LOS ANGELES, May 15, 2013 /PRNewswire/ -- The California Maternal Mental Health Collaborative (http://www.camaternalmentalhealth.org/), a non-profit organization committed to increasing and improving maternal mental health awareness, diagnosis and treatment, is launching its national campaign, the 2020 Mom Project (www.2020MomProject.com), to bring screening and treatment for maternal mental health disorders by the year 2020. The 2020 Mom Project is a national call to action that sets forth an aggressive new path for solving what some have called one of the biggest public health concerns of our time: the silent maternal mental health crisis which impacts up to 20 percent of expecting and new moms. It is being launched in recognition of National Women's Health Week, May 12 through 18, 2013 (http://womenshealth.gov/nwhw/).
"Postpartum depression and anxiety are age-old problems that most obstetricians recognize, but very few know how to treat, especially in a timely fashion," said Judy Mikacich, M.D. and Co-Chair of the California Maternal Mental Health Collaborative.
There have been numerous efforts to assist obstetricians (OBGYNs) and primary care providers, such as pediatricians, in screening for mental health problems, but due to a number of challenges – including OBGYNs and pediatricians declaring they don't have enough time and don't know where to refer patients for help – most women and their families aren't being informed, screened and provided treatment.
"We realized it was time to think outside of the box for new easy-to-implement solutions that will change the way the majority of women are educated about maternal mental health disorders and provided help quickly when needed," explained Joy Burkhard, the 2020 Mom Project Director and Co-Chair of the California Maternal Mental Health Collaborative. "Because most women give birth in a hospital and many more are expected to be insured beginning in 2014, we were able to come up with the framework for the 2020 Mom Project. The Project has identified recommendations for stakeholders, such as insurers and hospitals."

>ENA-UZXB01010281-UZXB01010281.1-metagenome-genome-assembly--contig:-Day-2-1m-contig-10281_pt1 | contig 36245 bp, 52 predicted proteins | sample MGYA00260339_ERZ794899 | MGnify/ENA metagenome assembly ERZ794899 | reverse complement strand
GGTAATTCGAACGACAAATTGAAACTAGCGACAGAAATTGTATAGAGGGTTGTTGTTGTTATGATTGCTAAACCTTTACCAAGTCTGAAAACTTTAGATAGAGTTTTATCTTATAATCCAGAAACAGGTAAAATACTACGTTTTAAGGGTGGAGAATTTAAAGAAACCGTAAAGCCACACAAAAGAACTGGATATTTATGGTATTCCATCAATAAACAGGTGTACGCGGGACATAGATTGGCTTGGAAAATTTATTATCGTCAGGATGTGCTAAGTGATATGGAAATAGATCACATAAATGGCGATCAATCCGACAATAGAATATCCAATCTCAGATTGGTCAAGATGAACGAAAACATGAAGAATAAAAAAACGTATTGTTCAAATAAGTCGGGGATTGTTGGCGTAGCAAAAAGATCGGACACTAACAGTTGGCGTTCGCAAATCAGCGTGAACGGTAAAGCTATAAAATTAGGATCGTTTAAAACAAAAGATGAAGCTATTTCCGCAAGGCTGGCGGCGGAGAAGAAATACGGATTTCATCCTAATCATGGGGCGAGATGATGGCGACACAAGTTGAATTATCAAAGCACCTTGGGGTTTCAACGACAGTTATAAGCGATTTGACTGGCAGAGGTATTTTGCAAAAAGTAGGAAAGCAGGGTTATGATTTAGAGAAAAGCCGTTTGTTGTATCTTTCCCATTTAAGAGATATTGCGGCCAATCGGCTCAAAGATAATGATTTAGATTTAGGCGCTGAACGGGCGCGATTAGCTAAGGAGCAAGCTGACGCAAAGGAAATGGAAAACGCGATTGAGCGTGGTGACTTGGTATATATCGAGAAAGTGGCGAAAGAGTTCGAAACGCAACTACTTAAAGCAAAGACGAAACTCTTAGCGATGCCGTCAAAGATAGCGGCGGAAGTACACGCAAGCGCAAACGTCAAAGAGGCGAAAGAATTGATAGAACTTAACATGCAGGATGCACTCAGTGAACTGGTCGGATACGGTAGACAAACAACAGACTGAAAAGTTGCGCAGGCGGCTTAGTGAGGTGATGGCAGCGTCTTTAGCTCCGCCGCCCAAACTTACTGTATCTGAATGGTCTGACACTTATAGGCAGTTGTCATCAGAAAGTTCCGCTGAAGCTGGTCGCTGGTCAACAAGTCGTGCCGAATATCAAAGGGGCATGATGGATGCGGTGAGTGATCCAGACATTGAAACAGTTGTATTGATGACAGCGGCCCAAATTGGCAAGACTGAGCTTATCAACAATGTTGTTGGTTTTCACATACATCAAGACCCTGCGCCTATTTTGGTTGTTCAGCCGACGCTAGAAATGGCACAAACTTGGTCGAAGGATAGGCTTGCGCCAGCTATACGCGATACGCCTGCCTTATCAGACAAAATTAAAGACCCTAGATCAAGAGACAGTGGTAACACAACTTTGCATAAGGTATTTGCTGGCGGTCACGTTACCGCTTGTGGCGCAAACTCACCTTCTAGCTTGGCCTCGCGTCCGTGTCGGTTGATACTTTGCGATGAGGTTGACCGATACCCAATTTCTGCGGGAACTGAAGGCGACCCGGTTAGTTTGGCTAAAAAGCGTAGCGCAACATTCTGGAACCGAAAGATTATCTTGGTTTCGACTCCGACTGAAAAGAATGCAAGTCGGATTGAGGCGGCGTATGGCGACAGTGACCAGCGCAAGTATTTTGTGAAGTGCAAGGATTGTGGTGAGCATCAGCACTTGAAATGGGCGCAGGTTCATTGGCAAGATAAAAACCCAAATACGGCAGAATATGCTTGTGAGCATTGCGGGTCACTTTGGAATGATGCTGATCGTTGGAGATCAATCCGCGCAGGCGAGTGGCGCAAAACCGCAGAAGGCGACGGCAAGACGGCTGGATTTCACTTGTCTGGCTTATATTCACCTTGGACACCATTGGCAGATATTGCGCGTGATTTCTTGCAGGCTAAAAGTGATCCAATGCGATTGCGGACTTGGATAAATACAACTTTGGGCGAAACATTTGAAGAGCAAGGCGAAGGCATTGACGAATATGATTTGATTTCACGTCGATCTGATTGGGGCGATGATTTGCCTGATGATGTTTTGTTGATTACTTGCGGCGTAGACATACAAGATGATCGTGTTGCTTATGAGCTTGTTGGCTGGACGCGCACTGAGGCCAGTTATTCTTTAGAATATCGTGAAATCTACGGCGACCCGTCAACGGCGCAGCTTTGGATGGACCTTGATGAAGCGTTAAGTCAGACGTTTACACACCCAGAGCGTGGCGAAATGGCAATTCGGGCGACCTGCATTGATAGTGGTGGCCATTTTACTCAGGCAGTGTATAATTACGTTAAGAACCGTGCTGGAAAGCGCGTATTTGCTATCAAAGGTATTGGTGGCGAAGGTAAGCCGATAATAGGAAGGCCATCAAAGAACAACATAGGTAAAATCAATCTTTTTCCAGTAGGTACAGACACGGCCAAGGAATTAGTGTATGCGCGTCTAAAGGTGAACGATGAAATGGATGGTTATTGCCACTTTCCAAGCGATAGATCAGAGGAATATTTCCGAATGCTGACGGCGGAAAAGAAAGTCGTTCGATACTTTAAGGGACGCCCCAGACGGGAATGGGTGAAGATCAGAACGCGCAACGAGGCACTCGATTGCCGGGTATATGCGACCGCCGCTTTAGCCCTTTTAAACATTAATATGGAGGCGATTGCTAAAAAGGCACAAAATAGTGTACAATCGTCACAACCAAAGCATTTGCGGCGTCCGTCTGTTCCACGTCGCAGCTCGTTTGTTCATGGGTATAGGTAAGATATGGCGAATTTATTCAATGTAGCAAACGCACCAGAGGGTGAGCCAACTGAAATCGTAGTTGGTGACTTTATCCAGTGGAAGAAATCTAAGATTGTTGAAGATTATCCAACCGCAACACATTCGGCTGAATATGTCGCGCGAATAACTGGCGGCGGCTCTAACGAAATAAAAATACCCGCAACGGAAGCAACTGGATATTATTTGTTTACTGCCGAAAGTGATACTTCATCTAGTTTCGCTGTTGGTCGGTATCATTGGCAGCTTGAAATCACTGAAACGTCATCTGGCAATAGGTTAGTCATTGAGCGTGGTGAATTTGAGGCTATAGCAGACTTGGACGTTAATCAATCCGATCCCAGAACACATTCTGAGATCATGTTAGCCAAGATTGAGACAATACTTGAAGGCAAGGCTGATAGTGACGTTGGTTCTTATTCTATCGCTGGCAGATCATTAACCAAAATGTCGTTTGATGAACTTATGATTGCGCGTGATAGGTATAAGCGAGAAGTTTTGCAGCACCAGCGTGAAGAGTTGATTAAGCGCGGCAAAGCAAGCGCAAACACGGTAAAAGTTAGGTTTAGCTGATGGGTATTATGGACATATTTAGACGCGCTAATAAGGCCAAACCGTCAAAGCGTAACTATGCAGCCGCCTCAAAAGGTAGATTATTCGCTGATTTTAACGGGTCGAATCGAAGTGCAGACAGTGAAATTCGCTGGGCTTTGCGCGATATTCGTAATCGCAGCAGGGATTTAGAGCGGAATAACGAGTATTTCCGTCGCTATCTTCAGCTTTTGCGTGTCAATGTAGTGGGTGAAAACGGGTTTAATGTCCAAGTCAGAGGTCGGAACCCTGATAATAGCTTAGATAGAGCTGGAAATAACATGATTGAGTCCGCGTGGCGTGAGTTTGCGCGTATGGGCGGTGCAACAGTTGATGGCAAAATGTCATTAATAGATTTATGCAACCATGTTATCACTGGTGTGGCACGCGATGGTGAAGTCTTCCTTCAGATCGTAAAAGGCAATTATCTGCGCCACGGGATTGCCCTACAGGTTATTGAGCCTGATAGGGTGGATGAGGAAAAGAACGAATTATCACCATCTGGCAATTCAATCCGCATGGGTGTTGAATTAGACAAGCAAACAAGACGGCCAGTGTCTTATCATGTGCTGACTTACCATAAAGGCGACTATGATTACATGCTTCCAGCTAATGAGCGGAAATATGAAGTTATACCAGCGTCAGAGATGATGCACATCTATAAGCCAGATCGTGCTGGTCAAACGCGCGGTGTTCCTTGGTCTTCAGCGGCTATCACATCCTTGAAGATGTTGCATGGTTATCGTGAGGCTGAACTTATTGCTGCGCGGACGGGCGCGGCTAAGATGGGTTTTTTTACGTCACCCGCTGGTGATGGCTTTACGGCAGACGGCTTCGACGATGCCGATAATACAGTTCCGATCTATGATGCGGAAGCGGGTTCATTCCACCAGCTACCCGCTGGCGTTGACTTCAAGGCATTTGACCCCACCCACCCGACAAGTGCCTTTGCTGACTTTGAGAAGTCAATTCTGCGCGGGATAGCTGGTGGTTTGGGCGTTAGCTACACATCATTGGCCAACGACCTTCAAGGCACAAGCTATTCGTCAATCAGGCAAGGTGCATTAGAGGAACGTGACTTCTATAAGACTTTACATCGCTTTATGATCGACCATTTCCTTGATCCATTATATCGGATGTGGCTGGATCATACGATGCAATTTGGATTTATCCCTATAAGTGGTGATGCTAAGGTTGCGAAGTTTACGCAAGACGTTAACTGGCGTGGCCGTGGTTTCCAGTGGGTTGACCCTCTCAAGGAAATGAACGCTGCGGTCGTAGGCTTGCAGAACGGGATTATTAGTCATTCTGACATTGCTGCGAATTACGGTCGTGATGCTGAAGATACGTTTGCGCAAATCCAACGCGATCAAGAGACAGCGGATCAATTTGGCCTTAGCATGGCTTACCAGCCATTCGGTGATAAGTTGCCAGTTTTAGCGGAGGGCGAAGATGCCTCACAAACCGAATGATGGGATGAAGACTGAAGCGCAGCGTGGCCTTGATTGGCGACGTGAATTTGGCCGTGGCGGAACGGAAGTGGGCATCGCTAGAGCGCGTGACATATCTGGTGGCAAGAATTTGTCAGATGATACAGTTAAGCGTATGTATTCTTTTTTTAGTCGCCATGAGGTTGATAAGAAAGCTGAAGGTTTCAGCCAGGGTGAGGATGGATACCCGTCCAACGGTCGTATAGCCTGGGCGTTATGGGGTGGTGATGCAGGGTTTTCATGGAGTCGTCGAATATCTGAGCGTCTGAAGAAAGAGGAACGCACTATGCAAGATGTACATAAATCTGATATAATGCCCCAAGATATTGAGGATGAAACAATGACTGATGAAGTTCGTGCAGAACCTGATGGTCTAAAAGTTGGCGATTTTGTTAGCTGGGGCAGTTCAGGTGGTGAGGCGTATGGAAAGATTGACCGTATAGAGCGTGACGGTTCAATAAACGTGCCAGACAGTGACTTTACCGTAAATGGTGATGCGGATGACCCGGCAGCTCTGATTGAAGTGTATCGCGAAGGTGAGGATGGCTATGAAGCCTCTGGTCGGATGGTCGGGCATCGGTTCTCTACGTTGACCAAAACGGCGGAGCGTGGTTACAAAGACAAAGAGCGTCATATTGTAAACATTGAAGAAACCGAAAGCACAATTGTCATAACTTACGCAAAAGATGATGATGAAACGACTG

Any insurer or hospital can adopt the recommendations by reviewing the guidelines and signing an on-line agreement including the date they will complete implementation. This information is then available for anyone to search on line. The recommendations will be updated each year, and adopters can choose to adopt the latest, more stringent recommendations, or an earlier version.
"It's time for a paradigm shift," explained Burkhard. "We hope that by establishing recommendations for hospitals and insurers, we can be the springboard for significant change by the year 2020."
According to independent studies, women in their childbearing years account for the largest group of Americans with depression. Postpartum depression and anxiety are the most common complications of pregnancy, impacting up to 20 percent of pregnant and new mothers.   Despite the prevalence of maternal depression, anxiety and other maternal mental health disorders go largely undiagnosed and untreated. This impacts marriage stability, increases the cost of a mother's medical care, adds to the risk of costly pre-term birth, impacts infant mental health and development, and leads to higher medical care utilization and costs for children over their lifetimes.
About the 2020 Mom Project and the California Maternal Mental Health Collaborative
The 2020 Mom Project is a national campaign of the California Maternal Mental Health Collaborative ("The Collaborative"). The Collaborative is a non-profit organization and was formed in September 2011. The California Maternal Mental Health Collaborative is in part the result of the passage of California Assembly Concurrent Resolution 105, which declared May as Perinatal Depression Awareness month in California. ACR 105 also urged private and public stakeholders to form a volunteer task force to address opportunities for increasing awareness of and screening for maternal mental health disorders. The collaborative includes over 30 members representing for-profit, non-profit and government organizations, including representatives from the regional collaboratives/task forces in the state of California. Its members include a wide representation of the community: medical and mental health professionals, educators, community advocates and individuals who have experienced these disorders.
SOURCE The California Maternal Mental Health Collaborative